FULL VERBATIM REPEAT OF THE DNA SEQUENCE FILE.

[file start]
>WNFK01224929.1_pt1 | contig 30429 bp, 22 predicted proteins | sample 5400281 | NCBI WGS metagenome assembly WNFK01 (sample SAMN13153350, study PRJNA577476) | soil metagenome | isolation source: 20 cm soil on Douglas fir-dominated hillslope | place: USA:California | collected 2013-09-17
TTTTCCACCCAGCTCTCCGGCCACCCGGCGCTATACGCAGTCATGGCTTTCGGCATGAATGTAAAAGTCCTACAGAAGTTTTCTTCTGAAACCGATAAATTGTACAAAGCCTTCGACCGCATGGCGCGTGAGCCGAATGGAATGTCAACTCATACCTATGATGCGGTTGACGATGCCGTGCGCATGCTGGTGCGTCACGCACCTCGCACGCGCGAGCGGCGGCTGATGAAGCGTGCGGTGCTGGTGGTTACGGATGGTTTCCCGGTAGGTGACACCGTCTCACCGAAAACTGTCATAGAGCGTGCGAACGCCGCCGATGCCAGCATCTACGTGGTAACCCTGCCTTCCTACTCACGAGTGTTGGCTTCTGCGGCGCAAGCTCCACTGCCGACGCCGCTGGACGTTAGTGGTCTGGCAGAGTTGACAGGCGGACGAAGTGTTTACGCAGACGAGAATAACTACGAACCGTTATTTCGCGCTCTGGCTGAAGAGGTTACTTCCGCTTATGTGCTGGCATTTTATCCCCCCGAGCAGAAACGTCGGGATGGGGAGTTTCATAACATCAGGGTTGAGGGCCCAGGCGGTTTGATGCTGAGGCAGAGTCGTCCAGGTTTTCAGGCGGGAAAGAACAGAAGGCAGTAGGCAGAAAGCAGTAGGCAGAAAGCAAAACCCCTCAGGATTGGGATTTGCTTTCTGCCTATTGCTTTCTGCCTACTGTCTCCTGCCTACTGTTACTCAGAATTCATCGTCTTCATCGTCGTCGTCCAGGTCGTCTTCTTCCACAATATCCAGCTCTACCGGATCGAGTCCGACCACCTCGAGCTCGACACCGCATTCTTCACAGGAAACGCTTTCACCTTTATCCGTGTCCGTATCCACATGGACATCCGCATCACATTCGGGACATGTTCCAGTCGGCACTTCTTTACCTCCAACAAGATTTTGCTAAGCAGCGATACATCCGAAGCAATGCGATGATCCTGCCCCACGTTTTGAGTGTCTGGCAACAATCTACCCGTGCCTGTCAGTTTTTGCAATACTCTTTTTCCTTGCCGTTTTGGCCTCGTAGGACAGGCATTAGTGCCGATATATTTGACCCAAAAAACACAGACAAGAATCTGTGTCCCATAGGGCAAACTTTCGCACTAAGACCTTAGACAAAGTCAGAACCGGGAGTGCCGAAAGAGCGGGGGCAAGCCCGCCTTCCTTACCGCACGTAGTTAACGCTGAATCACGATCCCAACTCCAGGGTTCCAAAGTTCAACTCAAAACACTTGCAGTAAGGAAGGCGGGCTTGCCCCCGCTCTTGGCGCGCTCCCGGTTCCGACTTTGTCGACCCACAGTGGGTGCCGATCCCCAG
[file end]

>WNFK01224929.1_pt1 | contig 30429 bp, 22 predicted proteins | sample 5400281 | NCBI WGS metagenome assembly WNFK01 (sample SAMN13153350, study PRJNA577476) | soil metagenome | isolation source: 20 cm soil on Douglas fir-dominated hillslope | place: USA:California | collected 2013-09-17
TTTTCCACCCAGCTCTCCGGCCACCCGGCGCTATACGCAGTCATGGCTTTCGGCATGAATGTAAAAGTCCTACAGAAGTTTTCTTCTGAAACCGATAAATTGTACAAAGCCTTCGACCGCATGGCGCGTGAGCCGAATGGAATGTCAACTCATACCTATGATGCGGTTGACGATGCCGTGCGCATGCTGGTGCGTCACGCACCTCGCACGCGCGAGCGGCGGCTGATGAAGCGTGCGGTGCTGGTGGTTACGGATGGTTTCCCGGTAGGTGACACCGTCTCACCGAAAACTGTCATAGAGCGTGCGAACGCCGCCGATGCCAGCATCTACGTGGTAACCCTGCCTTCCTACTCACGAGTGTTGGCTTCTGCGGCGCAAGCTCCACTGCCGACGCCGCTGGACGTTAGTGGTCTGGCAGAGTTGACAGGCGGACGAAGTGTTTACGCAGACGAGAATAACTACGAACCGTTATTTCGCGCTCTGGCTGAAGAGGTTACTTCCGCTTATGTGCTGGCATTTTATCCCCCCGAGCAGAAACGTCGGGATGGGGAGTTTCATAACATCAGGGTTGAGGGCCCAGGCGGTTTGATGCTGAGGCAGAGTCGTCCAGGTTTTCAGGCGGGAAAGAACAGAAGGCAGTAGGCAGAAAGCAGTAGGCAGAAAGCAAAACCCCTCAGGATTGGGATTTGCTTTCTGCCTATTGCTTTCTGCCTACTGTCTCCTGCCTACTGTTACTCAGAATTCATCGTCTTCATCGTCGTCGTCCAGGTCGTCTTCTTCCACAATATCCAGCTCTACCGGATCGAGTCCGACCACCTCGAGCTCGACACCGCATTCTTCACAGGAAACGCTTTCACCTTTATCCGTGTCCGTATCCACATGGACATCCGCATCACATTCGGGACATGTTCCAGTCGGCACTTCTTTACCTCCAACAAGATTTTGCTAAGCAGCGATACATCCGAAGCAATGCGATGATCCTGCCCCACGTTTTGAGTGTCTGGCAACAATCTACCCGTGCCTGTCAGTTTTTGCAATACTCTTTTTCCTTGCCGTTTTGGCCTCGTAGGACAGGCATTAGTGCCGATATATTTGACCCAAAAAACACAGACAAGAATCTGTGTCCCATAGGGCAAACTTTCGCACTAAGACCTTAGACAAAGTCAGAACCGGGAGTGCCGAAAGAGCGGGGGCAAGCCCGCCTTCCTTACCGCACGTAGTTAACGCTGAATCACGATCCCAACTCCAGGGTTCCAAAGTTCAACTCAAAACACTTGCAGTAAGGAAGGCGGGCTTGCCCCCGCTCTTGGCGCGCTCCCGGTTCCGACTTTGTCGACCCACAGTGGGTGCCGATCCCCAG